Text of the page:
Last blog I explored our experience of compliance and the extra pressure that regulation creates for companies like ours.
As the sun sets on another year, 2016, and with compliance now inexorably entrenched as part of the landscape, it is worth asking – what as an industry do we gain from compliance, and what do we lose?
Our experience of compliance and increased regulation is that it tries to create a higher level of consistency in performance across an industry. In the case of claims services for Lloyd’s, it is clear they are trying to have a higher level of standardisation in service levels and reporting.
There is no doubt this has the intended effect of reducing the number of service providers to the industry, as to cope with the compliance demand you need to have a minimum level of business. It also creates a significant barrier to entry for new players, who need to invest heavily in IT infrastructure to be able to cope with the new demands from the industry.
So many would view this as positive…that we are enforcing a regime where a higher standard and minimum levels are required before you can supply services to the industry.
However, there are downsides to all this regulation.
First – regulation can stifle creativity. As you standardise services and mandate strict standards such as reporting you leave less room for thinking outside the square. So while you eliminate some of the poorer services that have been provided you also tend to disincentivise innovation and new thinking.
Second – regulation takes a higher toll on smaller companies. If you look at financial services, traditionally some of the new ways of thinking are promoted by smaller, agile companies. They are hungry and have to find ways to do things better and more cost effectively to compete. If you overlay high levels of regulation on smaller businesses the comparative costs can be a game changer. For instance – we as a company of 50 – have to invest to be able to comply with some exacting standards which are the same standards as global companies who have thousands of employees and compliance teams. The hit on smaller companies is a far higher percentage of revenue and we have found the price increases tolerated by the market aren’t to the same levels.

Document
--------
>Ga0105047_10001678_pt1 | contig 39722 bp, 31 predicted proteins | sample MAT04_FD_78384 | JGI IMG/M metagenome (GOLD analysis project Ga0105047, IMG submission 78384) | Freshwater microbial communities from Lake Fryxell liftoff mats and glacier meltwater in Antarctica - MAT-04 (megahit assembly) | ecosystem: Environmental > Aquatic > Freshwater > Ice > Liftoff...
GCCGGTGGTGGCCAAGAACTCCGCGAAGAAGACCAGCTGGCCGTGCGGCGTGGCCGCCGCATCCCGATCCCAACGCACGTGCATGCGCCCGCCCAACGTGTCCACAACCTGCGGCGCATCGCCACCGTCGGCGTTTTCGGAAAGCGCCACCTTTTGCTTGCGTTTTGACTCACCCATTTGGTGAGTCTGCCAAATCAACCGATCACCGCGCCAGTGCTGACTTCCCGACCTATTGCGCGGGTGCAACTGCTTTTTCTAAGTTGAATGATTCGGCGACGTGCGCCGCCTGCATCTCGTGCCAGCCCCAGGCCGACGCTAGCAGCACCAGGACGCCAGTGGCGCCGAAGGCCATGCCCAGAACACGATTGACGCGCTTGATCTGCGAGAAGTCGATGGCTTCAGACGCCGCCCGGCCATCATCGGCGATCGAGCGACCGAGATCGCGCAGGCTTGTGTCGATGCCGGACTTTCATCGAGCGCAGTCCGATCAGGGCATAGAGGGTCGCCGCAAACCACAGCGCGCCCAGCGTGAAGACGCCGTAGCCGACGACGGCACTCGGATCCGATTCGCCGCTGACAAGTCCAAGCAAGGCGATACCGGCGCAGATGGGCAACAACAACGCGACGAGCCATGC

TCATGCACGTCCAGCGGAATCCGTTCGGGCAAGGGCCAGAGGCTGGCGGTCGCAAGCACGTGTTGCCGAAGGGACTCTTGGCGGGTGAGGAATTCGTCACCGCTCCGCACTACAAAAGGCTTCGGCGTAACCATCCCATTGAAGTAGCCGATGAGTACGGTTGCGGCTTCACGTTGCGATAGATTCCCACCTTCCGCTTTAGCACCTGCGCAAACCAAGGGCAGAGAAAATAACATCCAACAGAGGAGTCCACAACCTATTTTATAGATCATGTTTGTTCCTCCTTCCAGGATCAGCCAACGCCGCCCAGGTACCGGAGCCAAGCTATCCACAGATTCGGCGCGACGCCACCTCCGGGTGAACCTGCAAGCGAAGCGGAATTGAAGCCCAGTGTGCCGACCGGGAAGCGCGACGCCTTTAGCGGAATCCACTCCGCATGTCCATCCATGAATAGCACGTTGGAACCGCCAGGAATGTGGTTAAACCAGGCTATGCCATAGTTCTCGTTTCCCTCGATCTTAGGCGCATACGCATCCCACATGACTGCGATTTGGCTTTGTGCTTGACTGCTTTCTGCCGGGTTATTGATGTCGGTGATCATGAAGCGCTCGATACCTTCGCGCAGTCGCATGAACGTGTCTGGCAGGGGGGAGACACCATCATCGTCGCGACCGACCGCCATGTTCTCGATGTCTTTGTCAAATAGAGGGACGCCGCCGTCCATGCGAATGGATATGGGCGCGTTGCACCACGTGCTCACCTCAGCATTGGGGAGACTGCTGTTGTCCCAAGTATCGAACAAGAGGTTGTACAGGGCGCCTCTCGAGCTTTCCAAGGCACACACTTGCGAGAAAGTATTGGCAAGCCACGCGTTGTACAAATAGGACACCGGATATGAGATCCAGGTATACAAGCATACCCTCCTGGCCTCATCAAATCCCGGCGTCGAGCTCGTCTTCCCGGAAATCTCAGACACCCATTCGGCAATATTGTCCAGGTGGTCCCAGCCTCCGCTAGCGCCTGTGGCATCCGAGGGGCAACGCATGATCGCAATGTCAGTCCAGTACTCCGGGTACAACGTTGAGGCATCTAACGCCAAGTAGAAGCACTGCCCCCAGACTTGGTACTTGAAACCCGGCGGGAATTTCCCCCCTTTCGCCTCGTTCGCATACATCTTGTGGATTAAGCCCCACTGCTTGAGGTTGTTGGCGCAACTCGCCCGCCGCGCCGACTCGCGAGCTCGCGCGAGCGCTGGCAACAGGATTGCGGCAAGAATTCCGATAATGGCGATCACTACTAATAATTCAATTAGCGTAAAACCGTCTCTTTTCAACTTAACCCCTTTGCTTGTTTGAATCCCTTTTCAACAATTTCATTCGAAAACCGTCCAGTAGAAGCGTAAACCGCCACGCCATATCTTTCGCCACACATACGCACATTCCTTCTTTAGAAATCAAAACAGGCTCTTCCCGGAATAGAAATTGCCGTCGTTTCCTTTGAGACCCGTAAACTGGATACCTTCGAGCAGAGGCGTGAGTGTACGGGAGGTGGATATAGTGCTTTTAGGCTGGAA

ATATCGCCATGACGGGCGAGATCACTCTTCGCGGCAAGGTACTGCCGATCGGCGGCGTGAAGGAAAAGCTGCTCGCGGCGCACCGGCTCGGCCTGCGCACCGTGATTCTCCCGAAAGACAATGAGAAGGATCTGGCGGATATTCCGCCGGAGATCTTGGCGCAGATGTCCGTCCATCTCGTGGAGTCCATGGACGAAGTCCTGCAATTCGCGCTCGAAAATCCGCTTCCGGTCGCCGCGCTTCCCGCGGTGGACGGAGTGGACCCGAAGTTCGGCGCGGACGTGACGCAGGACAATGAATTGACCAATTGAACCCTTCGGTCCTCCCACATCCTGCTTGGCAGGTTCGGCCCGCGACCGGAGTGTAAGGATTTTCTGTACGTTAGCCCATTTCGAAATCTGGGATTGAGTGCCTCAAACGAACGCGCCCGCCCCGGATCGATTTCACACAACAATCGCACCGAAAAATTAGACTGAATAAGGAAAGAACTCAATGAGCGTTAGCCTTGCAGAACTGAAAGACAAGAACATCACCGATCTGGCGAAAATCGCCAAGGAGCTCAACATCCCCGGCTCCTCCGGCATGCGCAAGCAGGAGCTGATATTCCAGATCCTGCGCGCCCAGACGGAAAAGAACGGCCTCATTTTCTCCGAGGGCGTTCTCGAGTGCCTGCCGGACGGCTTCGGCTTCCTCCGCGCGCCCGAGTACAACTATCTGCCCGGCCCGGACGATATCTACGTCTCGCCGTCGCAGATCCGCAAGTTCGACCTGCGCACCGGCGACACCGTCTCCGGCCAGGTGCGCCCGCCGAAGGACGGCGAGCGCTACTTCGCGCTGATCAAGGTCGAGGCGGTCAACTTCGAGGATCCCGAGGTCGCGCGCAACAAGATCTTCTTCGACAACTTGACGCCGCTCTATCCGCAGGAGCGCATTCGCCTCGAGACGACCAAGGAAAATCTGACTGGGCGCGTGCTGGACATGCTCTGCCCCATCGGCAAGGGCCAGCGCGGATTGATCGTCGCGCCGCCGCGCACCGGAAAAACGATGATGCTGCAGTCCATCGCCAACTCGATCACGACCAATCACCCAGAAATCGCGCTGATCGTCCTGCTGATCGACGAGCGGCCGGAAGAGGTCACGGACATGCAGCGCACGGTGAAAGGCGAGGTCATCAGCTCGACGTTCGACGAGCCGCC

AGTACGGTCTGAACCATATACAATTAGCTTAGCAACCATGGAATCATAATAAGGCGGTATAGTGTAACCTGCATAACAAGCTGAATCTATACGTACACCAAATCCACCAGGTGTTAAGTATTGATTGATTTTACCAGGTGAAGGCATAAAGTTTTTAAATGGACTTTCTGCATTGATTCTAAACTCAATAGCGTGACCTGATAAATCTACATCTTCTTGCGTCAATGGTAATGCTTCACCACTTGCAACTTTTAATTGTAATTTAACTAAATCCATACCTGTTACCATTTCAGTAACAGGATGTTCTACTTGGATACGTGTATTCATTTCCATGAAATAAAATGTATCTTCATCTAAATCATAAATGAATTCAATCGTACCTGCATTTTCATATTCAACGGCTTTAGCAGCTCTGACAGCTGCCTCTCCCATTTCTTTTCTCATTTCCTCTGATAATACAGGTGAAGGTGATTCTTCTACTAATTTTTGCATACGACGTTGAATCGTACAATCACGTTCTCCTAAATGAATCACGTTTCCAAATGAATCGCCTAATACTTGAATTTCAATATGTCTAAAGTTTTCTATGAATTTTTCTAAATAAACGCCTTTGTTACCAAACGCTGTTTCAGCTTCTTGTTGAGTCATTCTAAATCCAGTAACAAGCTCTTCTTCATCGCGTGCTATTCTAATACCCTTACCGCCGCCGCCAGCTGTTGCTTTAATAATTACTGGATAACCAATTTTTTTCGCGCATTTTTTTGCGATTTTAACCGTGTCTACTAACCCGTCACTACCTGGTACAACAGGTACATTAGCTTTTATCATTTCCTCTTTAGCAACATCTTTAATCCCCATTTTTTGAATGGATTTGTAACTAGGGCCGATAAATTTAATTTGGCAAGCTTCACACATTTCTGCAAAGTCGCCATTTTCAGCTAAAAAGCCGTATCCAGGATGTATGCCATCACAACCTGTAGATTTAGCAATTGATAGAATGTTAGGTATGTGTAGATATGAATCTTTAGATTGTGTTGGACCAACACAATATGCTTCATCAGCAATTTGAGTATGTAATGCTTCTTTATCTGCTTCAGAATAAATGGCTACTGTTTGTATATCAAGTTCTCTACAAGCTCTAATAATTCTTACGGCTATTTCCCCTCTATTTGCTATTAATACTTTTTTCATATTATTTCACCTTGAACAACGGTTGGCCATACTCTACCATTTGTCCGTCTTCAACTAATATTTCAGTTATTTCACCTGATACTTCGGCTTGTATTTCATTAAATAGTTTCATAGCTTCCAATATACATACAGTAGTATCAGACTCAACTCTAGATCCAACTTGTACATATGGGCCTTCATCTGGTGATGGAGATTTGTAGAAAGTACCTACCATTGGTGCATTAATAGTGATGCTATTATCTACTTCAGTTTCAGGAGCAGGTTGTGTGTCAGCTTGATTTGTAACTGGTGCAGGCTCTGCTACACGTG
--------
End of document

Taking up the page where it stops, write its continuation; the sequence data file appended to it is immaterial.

Third – it discourages new companies with innovative or disruptive platforms to enter the market. So potentially you can slow the rate of change in the industry by holding back innovation.
So compliance will come at a cost, not only to those companies forced to make significant changes to systems and processes, but also to the industry. Rationalisation of service providers has its advantages but the weight of compliance on smaller, agile companies may lead to a less dynamic and innovative industry.
Having said that, as we draw towards Christmas we see graphic images of a gunman shooting an ambassador at an art gallery opening, and a truck ploughing into a Christmas market. So while we may complain a little about levels of compliance, it would seem to be the new reality, and really, we don’t have it that bad.
From everyone at Proclaim we wish you all a very Merry Christmas and a very safe and happy holiday season.